Acrylic

Acrylic is weather-resistant and feels soft on the skin. It is a cheap material and often weaker in quality. It is made of petroleum and compared to other synthetic fibers the water and energy usages are greater. Just like other synthetic fibers, acrylic also releases microfibers during washing.

Bamboo

Bamboo is a soft and breathable silk-like fiber. Though bamboo grows very fast and does not need any fertilizers or pesticides, lots of chemicals and energy are used in the production of bamboo viscose.

Cupro

Cupro is a soft, smooth, durable, and moderately breathable material. It is made of cotton linter, a by-product from cotton production, and cellulose from wood. Manufacturing of cupro can be done in a closed process, allowing used water and chemicals to be reused. Material is also biodegradable and is considered environmentally-friendly.

Recycled fibers

Recycled polyester

Recycled polyester is made of recycled plastic bottles. This reduces the use of non-renewable resources and the amount of plastic waste that ends up in landfills and waterways. Producing recycled polyester needs fewer resources than making completely new fibers and results in significantly lower carbon dioxide emissions. As with polyester in general, microplastics may shed during washing. Recycled polyester is usually added to recycled cotton fabrics to make the material more durable.

Recycled polyamide

Recycled polyamide (recycled nylon) is made of old fishing nets and other plastic waste like used nylon mats and tights. Recycling polyamide helps to reduce plastic waste in landfills and oceans. It also consumes less water and energy compared to producing new nylon. ECONYL® is a great example of certified, environmentally friendly, and recycled nylon.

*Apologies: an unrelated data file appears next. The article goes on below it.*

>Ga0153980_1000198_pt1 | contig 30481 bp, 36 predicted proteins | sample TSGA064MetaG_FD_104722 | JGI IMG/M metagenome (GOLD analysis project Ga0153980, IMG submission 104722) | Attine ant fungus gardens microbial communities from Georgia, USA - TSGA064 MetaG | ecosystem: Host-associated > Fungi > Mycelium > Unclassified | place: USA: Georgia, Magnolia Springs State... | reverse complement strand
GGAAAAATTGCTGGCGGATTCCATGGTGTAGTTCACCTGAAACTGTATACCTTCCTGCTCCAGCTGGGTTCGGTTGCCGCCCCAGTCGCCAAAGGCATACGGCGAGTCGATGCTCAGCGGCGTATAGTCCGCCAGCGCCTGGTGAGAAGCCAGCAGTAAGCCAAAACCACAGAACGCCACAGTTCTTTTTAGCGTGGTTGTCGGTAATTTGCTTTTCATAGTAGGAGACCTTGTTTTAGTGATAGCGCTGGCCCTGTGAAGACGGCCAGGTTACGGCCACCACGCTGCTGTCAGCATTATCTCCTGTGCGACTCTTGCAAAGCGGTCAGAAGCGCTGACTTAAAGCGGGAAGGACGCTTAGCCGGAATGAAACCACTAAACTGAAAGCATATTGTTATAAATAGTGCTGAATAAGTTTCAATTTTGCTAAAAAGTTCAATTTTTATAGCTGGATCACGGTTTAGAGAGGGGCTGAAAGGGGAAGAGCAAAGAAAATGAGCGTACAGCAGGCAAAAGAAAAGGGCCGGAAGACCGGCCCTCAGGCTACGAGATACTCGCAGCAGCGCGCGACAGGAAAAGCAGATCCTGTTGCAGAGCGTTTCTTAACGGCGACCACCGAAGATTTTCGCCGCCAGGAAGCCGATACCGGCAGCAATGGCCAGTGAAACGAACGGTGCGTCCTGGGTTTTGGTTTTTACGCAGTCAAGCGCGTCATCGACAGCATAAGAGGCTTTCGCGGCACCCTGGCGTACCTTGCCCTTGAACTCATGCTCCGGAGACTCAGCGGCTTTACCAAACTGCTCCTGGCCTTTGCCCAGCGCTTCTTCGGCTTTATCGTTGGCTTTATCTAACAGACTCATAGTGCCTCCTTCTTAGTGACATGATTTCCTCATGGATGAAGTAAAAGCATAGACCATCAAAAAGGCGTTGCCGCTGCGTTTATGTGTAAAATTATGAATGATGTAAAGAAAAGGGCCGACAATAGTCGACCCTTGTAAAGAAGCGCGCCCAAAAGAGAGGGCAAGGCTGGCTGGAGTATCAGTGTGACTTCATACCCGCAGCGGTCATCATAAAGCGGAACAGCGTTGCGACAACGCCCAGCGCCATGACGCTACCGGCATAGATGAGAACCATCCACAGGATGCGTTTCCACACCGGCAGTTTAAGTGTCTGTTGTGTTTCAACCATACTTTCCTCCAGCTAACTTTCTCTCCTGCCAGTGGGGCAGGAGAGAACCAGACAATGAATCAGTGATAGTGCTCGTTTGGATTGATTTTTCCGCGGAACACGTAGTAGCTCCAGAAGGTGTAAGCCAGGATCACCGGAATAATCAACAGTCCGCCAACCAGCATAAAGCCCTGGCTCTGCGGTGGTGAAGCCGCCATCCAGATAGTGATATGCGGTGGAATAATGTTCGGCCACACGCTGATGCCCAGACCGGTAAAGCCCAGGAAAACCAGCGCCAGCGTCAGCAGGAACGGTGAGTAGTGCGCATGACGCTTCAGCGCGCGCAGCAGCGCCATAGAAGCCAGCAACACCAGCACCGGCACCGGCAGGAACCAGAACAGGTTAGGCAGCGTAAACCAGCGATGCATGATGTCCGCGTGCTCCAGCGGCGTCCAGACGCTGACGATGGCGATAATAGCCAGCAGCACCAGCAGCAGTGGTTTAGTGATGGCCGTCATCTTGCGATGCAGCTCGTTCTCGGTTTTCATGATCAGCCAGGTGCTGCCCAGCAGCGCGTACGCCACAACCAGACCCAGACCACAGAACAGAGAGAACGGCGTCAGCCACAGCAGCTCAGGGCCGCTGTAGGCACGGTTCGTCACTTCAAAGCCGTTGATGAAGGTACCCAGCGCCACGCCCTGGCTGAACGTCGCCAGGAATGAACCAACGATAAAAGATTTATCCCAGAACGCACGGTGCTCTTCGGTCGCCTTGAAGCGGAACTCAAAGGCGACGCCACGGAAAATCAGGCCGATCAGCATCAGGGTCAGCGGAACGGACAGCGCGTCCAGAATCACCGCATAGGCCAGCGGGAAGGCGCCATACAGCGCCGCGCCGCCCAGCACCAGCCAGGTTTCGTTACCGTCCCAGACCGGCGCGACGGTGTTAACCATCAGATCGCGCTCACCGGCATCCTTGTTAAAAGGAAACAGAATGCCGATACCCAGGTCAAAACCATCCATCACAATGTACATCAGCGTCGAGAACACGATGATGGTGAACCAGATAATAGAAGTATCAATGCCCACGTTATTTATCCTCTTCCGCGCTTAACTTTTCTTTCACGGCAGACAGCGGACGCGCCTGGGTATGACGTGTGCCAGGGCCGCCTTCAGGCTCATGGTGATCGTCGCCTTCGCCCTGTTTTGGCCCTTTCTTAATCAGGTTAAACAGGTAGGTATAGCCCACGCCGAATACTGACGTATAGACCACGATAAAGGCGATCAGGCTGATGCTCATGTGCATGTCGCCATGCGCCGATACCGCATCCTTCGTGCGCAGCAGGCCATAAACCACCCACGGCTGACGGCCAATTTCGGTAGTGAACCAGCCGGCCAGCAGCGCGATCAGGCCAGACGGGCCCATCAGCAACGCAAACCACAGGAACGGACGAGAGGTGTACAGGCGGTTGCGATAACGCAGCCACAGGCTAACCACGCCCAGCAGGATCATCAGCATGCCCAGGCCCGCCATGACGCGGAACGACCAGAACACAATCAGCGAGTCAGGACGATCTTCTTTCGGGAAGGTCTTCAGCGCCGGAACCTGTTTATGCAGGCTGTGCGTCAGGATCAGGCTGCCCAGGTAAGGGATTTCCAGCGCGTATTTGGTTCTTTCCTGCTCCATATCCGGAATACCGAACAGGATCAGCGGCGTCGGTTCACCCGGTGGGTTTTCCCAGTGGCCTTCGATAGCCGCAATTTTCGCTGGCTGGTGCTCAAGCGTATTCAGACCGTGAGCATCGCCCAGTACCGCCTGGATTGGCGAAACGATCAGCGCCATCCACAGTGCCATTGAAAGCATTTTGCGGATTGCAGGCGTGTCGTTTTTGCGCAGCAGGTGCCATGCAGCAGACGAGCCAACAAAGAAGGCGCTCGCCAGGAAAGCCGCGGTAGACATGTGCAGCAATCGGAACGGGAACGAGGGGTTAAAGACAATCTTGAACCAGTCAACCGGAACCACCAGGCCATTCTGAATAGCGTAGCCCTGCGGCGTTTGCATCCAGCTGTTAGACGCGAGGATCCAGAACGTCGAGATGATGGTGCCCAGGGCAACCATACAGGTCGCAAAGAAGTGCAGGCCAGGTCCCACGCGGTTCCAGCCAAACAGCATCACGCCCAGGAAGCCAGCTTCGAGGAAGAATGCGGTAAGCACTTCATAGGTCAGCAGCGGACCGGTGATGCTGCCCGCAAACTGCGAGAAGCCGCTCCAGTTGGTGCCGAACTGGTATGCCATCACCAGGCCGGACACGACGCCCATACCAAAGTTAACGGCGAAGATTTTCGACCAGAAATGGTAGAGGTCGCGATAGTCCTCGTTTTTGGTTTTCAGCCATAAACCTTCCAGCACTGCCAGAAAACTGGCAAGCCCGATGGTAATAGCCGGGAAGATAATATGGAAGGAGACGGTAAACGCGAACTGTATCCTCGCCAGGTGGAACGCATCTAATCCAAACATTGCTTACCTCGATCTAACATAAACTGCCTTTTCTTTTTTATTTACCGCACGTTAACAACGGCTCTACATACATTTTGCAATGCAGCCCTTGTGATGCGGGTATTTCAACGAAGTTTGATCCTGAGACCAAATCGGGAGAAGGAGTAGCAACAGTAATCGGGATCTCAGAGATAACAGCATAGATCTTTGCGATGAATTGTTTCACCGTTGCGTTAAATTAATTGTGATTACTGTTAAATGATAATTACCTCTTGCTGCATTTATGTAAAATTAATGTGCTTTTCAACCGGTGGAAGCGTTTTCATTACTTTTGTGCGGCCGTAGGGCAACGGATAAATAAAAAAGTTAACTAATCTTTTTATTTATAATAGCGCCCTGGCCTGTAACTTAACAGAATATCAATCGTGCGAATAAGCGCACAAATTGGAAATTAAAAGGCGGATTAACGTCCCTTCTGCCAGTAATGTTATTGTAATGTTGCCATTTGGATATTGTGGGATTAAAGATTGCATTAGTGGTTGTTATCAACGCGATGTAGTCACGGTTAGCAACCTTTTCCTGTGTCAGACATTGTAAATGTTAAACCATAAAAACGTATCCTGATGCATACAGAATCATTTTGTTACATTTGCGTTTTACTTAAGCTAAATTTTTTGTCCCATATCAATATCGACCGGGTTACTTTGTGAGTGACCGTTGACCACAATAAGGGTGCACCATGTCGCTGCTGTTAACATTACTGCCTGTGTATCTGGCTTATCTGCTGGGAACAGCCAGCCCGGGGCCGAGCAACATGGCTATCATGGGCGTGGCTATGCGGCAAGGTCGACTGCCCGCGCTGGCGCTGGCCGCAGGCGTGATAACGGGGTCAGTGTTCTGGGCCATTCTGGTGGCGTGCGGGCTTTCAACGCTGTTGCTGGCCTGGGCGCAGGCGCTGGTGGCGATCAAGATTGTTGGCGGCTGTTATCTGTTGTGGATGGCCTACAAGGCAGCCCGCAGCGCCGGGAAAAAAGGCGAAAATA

Recycled cotton

Recycled cotton is made of the cutting waste of the clothing production and sometimes from used textiles. Recycled cotton helps to reduce textile waste and uses a lot less water and other resources than traditional cotton production. Because of the mechanical recycling process, the length of the recycled cotton fiber is shorter. To ensure good quality recycled polyester or normal cotton is added to the material. The production of recycled cotton is not very common so far. Pure Waste is known as a pioneer in the production of recycled cotton.

Recycled wool

Used wool garments and wool surplus are used to make recycled wool. This prevents wool from ending up in landfills and also helps to save a great amount of water. The chemical-consuming dyeing process is also avoided. Preferring recycled wool reduces land usage and the pollution of air, water, and soil.

Innovative fibers

Lyocell

Lyocell (TENCEL™) is an eco-friendly alternative to viscose, also made from wood cellulose. It is made in a closed-loop system that recycles almost all of the chemicals used. Lyocell is the generic name of the fiber, and TENCEL™ the brand name for lyocell commercialized by the company Lenzing. TENCEL™ is made from eucalyptus from sustainably managed forests. Eucalyptus trees grow fast without the use of pesticides, fertilizers, and irrigation. Just like viscose, lyocell is a biodegradable fiber.

REFIBRA™

REFIBRA™ is a new fiber produced from cotton scraps and wood pulp. It is based on the TENCEL™ production process, which has been recognized as environmentally responsible. In addition to that, it offers a new life for cotton leftovers from garment manufacturing.

Piñatex®

Piñatex® is a fiber that comes from pineapple leaves and can be used as a substitute for leather. It is considered sustainable because it uses the by-products of pineapple harvests, so no additional resources are needed to produce the material.